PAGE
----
I’ve been talking about courts for damages in battery, and courts for holding mortgage documents, and courts that oversee creating bills of indebtedness and courts that bond convicted thieves who can’t pay their restitution in one go and courts that condemn some criminals to death. Are they all the same courts?
No. The Jewish legal system, just like the American legal system, has dual parallel legal systems, one criminal and one civil. In American law criminal cases can send somebody to jail as a punishment; this includes thieves. Civil cases can only require payment of damages, not send people to jail. They have different standards of guilt, and civil cases are not covered by the 5th amendment right not to incriminate yourself. And so on.
In Jewish law all capital cases require the minimum of 23 judges and I tend to call those criminal cases. All cases that cannot lead to capital punishment I call civil cases, and they require payment of damages. In Jewish law, theft falls into my classification as a civil case.
In a civil case, Jewish law only requires three judges. The two parties each choose one person to hear the case, and then either the two parties have to agree on the third judge, or the two judges already chosen choose the third. Either way, achieving a partial agreement on judges makes it easier to get total agreement.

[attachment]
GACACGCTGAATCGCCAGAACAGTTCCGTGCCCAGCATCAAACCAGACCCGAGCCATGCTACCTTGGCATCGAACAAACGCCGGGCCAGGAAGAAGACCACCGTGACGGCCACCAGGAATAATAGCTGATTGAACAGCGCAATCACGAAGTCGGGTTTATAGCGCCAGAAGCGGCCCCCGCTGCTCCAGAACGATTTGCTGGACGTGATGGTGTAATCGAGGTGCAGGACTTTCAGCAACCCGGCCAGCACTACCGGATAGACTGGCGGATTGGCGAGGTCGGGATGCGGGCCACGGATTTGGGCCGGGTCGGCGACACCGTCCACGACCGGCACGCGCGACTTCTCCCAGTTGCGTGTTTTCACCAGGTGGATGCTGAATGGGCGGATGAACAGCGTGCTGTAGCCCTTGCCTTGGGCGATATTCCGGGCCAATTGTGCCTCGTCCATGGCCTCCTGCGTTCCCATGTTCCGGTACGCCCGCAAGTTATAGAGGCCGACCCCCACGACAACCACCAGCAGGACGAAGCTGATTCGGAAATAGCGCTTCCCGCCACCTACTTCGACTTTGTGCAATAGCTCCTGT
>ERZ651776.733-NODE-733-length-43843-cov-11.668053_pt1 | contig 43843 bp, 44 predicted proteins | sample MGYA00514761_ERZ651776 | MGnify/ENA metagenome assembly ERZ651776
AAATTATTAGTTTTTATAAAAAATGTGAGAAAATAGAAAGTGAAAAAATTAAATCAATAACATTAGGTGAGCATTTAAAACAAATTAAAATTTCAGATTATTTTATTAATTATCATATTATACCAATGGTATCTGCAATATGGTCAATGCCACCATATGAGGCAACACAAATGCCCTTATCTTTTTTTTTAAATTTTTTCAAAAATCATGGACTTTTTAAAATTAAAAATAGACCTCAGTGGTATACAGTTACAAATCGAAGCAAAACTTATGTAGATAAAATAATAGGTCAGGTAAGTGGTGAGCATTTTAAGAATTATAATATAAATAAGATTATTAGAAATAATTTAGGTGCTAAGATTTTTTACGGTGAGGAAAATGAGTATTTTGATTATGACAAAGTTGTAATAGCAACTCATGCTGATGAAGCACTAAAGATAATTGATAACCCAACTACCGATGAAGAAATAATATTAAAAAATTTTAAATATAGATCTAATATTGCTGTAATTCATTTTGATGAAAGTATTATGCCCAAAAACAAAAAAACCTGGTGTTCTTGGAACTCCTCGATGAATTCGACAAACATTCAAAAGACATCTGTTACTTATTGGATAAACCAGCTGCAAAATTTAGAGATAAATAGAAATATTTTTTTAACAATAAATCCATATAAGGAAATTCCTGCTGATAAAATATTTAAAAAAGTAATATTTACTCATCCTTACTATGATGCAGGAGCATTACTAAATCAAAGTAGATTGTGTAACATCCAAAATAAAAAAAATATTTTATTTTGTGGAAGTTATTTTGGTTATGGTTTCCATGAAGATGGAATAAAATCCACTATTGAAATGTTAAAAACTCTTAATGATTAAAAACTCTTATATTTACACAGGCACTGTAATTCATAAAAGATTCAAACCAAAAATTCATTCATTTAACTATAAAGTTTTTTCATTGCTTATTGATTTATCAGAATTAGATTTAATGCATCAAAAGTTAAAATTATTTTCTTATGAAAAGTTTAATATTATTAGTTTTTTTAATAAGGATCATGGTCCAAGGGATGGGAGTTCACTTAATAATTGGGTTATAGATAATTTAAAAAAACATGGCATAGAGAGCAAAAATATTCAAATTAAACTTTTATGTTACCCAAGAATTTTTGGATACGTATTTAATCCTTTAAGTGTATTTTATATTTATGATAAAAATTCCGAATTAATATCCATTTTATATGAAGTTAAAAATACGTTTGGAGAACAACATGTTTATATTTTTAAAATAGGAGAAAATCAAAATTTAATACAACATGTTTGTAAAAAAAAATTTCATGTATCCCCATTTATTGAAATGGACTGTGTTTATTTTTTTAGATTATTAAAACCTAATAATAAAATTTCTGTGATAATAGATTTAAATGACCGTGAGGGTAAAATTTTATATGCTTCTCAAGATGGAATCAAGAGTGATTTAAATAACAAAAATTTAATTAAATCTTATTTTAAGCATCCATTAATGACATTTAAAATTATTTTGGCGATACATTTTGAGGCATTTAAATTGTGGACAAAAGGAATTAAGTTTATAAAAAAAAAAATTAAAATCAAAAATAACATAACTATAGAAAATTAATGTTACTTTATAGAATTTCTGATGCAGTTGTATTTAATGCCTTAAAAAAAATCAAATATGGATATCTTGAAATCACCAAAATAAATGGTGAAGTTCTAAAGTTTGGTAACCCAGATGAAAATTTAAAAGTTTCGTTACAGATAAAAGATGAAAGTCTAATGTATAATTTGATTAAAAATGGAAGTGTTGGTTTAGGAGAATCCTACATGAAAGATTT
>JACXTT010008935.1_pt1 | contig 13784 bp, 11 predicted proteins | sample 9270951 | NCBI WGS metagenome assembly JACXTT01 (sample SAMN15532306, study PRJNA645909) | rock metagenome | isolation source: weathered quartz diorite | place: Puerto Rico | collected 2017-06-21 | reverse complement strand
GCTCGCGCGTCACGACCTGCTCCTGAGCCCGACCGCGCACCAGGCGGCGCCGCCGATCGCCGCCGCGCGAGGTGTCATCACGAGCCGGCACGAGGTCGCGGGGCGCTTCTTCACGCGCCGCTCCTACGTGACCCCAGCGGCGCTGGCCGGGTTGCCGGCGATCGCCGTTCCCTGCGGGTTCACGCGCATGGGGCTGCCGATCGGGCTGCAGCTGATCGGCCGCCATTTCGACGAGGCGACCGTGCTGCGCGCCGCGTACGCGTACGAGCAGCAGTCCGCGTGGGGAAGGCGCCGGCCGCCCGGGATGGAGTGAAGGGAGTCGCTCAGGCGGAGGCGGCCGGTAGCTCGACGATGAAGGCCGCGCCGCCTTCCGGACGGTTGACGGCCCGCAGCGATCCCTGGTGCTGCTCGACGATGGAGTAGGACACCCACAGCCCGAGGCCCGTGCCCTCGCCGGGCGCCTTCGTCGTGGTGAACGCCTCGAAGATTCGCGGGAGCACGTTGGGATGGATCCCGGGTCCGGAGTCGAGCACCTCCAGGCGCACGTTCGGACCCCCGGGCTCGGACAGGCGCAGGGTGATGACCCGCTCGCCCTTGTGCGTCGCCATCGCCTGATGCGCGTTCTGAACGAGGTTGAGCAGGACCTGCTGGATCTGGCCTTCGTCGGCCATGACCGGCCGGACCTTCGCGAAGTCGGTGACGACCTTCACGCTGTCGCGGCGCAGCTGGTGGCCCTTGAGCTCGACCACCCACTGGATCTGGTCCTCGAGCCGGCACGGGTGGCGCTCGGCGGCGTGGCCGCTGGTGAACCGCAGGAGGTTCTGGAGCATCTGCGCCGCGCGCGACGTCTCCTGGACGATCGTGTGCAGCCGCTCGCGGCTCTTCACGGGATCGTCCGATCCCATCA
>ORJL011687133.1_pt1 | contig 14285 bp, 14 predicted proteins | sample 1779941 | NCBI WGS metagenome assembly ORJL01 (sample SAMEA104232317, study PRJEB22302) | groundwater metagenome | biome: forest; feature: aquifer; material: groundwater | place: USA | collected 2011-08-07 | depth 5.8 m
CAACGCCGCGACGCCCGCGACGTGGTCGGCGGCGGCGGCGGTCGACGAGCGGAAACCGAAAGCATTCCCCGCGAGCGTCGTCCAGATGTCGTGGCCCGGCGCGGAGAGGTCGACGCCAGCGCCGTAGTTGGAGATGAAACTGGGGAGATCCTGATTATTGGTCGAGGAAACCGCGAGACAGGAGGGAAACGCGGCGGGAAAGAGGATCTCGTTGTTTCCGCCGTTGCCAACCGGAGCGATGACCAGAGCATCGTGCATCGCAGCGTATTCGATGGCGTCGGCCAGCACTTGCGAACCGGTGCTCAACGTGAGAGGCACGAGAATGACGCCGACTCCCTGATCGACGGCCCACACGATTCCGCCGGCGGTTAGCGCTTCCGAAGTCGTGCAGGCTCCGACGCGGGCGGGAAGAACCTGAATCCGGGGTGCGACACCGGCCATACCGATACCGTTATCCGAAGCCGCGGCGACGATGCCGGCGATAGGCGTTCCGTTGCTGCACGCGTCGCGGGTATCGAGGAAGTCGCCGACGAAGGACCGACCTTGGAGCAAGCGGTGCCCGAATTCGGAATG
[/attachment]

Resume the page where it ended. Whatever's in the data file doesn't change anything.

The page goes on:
The two great divisions of civil law, as I learned getting my legal studies degree, are contracts and torts.
With contracts, the witnesses had to have been there when the contract was made and they have to identify the parties, the subject, and their own signatures and seals on the contract document. With the development of the Hebrew writing system between 1100 and 800 BCE, Jewish law could begin to develop a new rule expressed in Mishnah. Contracts had to be written, had to be signed by the parties in the presence of witnesses, had to have a date on them, and the signatures or seals (preferably both) of the witnesses. Without such a writing as evidence, the creditor could not collect on the contract. This is something I mentioned last week.
On the flip side, if somebody found a contract lying around, they had to dispose of it. They could not give it back to the parties; they could not give it back to the court. That might result in the creditor trying to enforce it, and that might mean the debtor would have to pay a debt that had already been paid.
And now that I have reached the subject of lost objects, let me turn to the subject of transfers of custody of property which is related, and which will later lead to another important principle in Jewish law. For next time, read Exodus 22:6-11, 13-14.
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